United States: Potential Impact Of New SEC Rules On Cell Tower Securitizations

Last Updated: September 30 2014
Article by Michael S. Gambro, Stuart N. Goldstein, Michael A. McCormack, Frank Polverino and Malcolm P. Wattman

Most Read Contributor in United States, October 2018

On August 27, 2014, the Securities and Exchange Commission (the "SEC") adopted two final rules implementing new regulations affecting asset-backed securities ("ABS"). The first set of rules, referred to in this memorandum as the "Third Party Reports Rules,"1 include new rules requiring the filing of the findings and conclusions of reports of third-parties who have been employed by issuers and underwriters to provide due diligence services. The second set of rules, referred to in this memorandum by its popular name, "Regulation AB II,"2 relate to asset-level disclosure and shelf registration requirements applicable to ABS transactions. These rules impose significant new filing, reporting and disclosure obligations on parties to ABS transactions. This memorandum discusses the applicability of these final rules to cell tower securitizations.

Background—Cell Tower Securitization Structures

We are aware of two different securitization structures currently in use by cell tower companies to securitize rental revenues received from tenant leases on cell towers that they own or operate.

Loan Agreement Structure

In one type of cell tower securitization, referred to in this memorandum as a "Loan Agreement Structure"3, the cell tower company transfers its ownership interests in numerous cell towers (including its rights to rental payments under the related telephony tenant leases) to one or more special purpose entities. These special purpose entities enter into a mortgage loan agreement (the "Loan Agreement") with the securitization depositor as the lender and the special purpose entities as borrowers under a series of notes which typically have staggered maturities. The depositor assigns its interest as lender in the Loan Agreement and notes to a trust. The trust issues pass-through certificates, each class of which represents an individual ownership interest in a class of notes. The pass-through certificates are offered and sold in a Rule 144A transaction. The trustee of the trust has the right to exercise all rights of the lender under the Loan Agreement. The tenants make lease payments to the borrowers under the Loan Agreement. A servicer collects these payments and pays the trustee amounts distributable as principal and interest on the pass-through certificates.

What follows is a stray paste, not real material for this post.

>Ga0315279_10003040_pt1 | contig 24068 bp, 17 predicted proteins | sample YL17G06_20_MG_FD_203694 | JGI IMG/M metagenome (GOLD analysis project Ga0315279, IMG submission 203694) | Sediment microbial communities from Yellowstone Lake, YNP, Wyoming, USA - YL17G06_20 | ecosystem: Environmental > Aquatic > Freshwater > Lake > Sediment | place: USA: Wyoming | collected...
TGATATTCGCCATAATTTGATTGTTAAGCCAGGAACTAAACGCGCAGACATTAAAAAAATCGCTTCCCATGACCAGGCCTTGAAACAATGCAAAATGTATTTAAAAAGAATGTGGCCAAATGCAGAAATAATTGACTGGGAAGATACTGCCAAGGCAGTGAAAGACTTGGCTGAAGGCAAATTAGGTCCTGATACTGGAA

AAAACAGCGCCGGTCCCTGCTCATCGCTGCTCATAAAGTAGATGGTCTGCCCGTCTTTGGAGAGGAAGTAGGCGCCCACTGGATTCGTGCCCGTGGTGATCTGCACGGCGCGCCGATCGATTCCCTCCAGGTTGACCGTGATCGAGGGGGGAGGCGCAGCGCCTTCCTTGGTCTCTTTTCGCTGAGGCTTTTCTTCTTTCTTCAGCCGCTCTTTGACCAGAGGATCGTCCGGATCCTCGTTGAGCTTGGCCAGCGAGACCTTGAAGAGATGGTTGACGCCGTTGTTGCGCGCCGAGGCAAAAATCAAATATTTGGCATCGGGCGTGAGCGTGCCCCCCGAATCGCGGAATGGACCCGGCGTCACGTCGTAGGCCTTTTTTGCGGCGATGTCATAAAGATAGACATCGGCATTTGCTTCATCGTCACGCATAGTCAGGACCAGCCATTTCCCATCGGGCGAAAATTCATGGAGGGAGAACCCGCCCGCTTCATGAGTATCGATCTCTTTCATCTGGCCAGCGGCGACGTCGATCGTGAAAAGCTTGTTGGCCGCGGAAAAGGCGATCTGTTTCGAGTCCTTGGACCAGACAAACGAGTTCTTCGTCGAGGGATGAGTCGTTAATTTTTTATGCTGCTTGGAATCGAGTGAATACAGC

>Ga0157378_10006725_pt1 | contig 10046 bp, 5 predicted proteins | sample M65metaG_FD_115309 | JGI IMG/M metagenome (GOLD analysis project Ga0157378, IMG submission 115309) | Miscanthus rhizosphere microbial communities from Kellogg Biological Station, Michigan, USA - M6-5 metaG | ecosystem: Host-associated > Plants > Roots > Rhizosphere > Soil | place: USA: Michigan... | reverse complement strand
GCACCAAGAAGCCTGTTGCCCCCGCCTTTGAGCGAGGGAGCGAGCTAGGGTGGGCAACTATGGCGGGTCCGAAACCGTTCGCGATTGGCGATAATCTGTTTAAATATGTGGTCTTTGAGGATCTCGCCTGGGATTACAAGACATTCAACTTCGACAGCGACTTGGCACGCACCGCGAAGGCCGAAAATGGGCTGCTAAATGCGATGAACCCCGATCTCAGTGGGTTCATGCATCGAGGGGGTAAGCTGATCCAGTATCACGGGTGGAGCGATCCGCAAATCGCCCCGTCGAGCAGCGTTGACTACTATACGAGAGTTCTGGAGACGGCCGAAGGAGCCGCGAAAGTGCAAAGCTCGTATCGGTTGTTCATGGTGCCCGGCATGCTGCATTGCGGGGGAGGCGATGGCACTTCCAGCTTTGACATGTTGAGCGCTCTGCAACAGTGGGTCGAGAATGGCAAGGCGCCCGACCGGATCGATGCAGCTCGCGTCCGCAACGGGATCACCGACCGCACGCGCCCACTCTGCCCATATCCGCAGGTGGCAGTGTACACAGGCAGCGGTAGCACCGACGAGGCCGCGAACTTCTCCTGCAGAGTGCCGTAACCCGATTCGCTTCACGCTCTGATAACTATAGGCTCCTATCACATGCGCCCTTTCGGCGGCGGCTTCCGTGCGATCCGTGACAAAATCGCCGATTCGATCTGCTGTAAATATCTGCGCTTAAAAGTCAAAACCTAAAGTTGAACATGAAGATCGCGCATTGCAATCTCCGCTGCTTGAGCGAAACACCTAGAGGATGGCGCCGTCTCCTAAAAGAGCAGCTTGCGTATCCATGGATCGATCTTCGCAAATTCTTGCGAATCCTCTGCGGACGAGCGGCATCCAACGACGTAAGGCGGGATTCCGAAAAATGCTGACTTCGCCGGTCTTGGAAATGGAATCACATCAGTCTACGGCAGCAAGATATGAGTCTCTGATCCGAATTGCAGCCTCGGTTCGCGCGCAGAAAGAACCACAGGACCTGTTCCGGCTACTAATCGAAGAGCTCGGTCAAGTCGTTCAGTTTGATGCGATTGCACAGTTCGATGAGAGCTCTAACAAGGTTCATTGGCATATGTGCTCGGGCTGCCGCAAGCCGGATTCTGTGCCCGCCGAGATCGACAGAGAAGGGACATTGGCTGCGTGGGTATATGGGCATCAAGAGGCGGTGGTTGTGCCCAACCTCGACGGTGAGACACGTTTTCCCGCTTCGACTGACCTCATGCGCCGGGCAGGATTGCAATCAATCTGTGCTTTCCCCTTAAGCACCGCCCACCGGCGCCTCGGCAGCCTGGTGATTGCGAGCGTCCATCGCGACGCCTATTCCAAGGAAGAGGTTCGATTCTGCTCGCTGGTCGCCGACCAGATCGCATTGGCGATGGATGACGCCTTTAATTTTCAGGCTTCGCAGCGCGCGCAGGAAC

Loan Agreement Structures typically include (i) title insurance policies, assuring the borrowers have rights to the cell tower sites, and (ii) payment guaranties on the borrower's obligations under the Loan Agreement by the parent of the borrowers. The guarantors pledge the equity interests in the borrowers as security for their guarantee obligations. In addition, affiliates of the cell tower company typically enter into a management agreement pursuant to which they manage and operate the cell towers.